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Black and 'Blue Valentine' as dark drama arrives at Philadelphia Film Festival


The new dark intense drama with Ryan Gosling and Michelle Williams Ryan Gosling and Michelle Williams in "Blue Valnetine." Pic courtesy of The Weinstein Company. delves into the highs and lows of relationships

The Oscar bee has been buzzing around the film Blue Valentine  for some time now. It played to standing ovations at this year’s Sundance Film Festival, and the word of mouth around the film had it pegged as one of the most authentic portraits of a real life relationship to date. Does the film live up to the hype?

Blue Valentine, as some may expect, is a slow burning experience. The film is stepped in rich character development, and minimally shot, creating that kind of gritty, true life feel. Still, for all of the talent on the display here, the film does come off curiously cold, slightly pretentious, and lacking in overall impact.

Assembled like one’s memory of a relationship through good and bad, the film is assembled non- chronologically, jumping between past and present as the movie unfolds. Starting in present day, the viewer is introduced to a decomposing marriage. Dean (Gosling) and Cindy (Williams) may have been in love at one time, but those moments have grown few and far between. Cindy is an overworked nurse, while Dean seems to be unemployed mope with a drinking problem. The bright spot seems to be their little girl Frankie, who bears more vibrancy and life than both combined.

As the two meander through their mundane current lives, the flashbacks start to bleed in. Memories consisting of mostly happy moments and interactions are all counteracted by dismal examples of the similar experiences in the present tense. For example, Dean arranges for a quick nightly getaway to a cheap, corny sex motel where intercourse is practically forced between the two, while a flashback shows an intense sexual act that occurred when the pair had initially met (an oral sex scene that apparently nabbed the film an NC-17 rating).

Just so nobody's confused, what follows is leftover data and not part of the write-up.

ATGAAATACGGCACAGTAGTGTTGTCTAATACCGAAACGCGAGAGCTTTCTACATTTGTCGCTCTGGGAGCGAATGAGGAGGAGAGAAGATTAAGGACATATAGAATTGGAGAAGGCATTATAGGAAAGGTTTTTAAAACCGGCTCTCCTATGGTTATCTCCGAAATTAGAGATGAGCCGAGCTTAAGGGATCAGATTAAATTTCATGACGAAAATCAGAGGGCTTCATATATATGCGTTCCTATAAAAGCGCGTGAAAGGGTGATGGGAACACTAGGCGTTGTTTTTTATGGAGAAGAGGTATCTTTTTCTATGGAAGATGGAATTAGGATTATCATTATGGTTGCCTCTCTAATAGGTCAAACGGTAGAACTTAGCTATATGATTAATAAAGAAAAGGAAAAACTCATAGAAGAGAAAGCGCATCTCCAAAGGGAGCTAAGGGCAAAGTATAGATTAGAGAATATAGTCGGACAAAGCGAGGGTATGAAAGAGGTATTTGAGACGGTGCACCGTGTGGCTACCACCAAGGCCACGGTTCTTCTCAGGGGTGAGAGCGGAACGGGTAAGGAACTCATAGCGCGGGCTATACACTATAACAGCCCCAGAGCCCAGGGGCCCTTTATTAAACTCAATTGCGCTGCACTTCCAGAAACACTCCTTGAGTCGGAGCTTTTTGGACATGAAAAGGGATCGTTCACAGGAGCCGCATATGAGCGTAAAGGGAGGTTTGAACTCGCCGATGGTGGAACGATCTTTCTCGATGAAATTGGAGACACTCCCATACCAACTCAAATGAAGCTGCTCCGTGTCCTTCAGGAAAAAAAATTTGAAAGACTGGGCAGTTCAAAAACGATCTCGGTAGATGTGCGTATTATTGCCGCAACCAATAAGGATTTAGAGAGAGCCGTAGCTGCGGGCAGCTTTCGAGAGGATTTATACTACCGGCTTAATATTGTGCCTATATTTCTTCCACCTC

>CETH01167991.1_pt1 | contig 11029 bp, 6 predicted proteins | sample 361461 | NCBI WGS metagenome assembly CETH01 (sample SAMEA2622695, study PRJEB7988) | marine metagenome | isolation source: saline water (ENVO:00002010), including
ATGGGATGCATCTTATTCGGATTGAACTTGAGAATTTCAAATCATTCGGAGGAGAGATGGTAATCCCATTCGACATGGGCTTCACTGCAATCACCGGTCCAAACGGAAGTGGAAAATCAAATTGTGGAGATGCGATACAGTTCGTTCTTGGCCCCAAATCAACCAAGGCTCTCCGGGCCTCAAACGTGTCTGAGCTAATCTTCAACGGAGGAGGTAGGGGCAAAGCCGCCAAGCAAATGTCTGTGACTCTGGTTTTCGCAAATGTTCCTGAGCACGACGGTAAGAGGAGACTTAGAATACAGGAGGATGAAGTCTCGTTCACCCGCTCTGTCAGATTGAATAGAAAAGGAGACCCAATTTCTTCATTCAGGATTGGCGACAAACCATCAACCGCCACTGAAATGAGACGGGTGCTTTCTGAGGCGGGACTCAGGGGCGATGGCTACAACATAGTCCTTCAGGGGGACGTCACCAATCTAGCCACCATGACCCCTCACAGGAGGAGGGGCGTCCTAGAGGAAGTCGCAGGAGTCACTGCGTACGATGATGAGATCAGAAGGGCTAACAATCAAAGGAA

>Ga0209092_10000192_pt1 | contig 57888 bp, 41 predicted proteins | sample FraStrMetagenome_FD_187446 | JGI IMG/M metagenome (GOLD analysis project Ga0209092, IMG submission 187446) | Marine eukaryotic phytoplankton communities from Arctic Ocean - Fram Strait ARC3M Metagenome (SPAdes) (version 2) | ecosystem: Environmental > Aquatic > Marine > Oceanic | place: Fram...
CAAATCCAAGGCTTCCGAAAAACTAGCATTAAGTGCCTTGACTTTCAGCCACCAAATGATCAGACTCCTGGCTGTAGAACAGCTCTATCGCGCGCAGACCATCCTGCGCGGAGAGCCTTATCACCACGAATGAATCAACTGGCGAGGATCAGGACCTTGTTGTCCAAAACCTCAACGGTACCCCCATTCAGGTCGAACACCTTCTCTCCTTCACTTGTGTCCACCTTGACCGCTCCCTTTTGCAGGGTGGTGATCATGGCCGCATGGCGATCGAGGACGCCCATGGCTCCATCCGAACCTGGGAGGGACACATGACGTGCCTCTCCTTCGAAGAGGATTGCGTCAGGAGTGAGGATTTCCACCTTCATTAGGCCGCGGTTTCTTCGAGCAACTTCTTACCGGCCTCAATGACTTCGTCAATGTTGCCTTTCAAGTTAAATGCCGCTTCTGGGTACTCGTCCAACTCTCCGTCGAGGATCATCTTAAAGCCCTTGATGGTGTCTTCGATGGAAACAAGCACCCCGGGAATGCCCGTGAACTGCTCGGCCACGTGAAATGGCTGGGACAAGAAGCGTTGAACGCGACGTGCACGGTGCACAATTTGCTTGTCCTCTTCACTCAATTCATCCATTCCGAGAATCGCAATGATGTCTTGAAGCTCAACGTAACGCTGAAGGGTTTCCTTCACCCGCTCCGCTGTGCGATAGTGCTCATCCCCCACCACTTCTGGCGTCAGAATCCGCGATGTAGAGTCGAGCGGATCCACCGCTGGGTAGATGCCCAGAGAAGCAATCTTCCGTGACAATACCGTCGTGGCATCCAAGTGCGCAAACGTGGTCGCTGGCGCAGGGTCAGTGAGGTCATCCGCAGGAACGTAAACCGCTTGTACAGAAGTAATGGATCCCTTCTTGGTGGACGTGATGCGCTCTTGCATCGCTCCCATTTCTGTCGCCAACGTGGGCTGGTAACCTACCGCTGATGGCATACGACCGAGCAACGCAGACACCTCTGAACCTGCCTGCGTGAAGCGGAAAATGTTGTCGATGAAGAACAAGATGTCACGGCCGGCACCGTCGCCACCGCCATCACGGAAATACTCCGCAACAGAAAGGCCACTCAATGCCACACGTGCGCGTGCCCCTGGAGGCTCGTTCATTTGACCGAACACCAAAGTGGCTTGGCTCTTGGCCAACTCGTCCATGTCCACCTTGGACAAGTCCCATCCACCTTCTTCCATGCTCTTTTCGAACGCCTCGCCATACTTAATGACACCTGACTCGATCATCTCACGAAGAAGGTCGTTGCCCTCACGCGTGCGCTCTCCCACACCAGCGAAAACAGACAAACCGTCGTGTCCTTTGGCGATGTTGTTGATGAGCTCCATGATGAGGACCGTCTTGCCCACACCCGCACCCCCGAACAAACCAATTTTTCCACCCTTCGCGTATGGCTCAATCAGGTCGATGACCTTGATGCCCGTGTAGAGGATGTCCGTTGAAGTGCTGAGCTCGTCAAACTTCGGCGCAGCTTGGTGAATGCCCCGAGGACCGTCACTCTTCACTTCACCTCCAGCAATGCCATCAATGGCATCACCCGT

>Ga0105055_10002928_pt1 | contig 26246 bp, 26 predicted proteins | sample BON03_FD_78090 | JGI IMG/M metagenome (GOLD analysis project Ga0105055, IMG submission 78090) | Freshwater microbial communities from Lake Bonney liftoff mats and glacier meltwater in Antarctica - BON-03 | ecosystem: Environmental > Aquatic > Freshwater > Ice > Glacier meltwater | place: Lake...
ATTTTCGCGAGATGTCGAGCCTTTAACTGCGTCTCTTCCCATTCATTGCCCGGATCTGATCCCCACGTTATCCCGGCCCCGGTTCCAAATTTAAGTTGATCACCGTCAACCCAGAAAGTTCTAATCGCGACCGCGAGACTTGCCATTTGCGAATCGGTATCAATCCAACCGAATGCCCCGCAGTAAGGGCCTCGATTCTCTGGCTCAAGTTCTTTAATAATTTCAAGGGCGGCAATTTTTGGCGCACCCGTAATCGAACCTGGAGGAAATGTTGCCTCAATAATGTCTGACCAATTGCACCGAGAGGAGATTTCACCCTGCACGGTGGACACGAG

Blue Valentine is a movie that will be remembered for primarily due to two powerhouse lead performances. Both Williams and Gosling are startlingly raw, both creating characters that are as true to life as any could possibly be. Gosling once again disappears into the rule, proving he is truly an actor for this generation. He strikes a well meaning chord within his aimless drunk. Williams is heartbreaking as a far more fragile figure, a woman on the brink after life’s decisions have forced her down certain pathways.

Derek Cianfrance’s direction is never heavy handed or manipulative, always consistent with the realistic approach, wading through a thin script courtesy of Joey Curtis and Cami Delavigne. The film avoids convention even to the point of eliminating a concrete opening and ending. Those decisions come back to bite the film in the end, but they still remain bold choices film-making wise. Cianfrance also deftly integrates the past and present, managing to fuse the memories into a story of sorts without giving it linear structure.

Still, with all that said, Blue Valentine comes across as good, not great. It’s a movie (like many) that falls victim to the hype. The performances are excellent, and the production competent, but it never touches on any themes that other movies haven’t done before, and to a more powerful effect. Also, the film projects itself to a level of depth that is never fully realized. This is powerful stuff to be sure, but there is a core piece of this story that seems lost, one that would enable the viewer to understand this relationship and its dissipation that much more.

Without that, Blue Valentine loses the opportunity to explain ultimately what this two hour journey of pain was really for.

Stay tuned for more of Jim Teti from the Philadelphia Film Festival.

Contact Jim at jteti@philly2philly.com

Pic courtesy of The Weinstein Company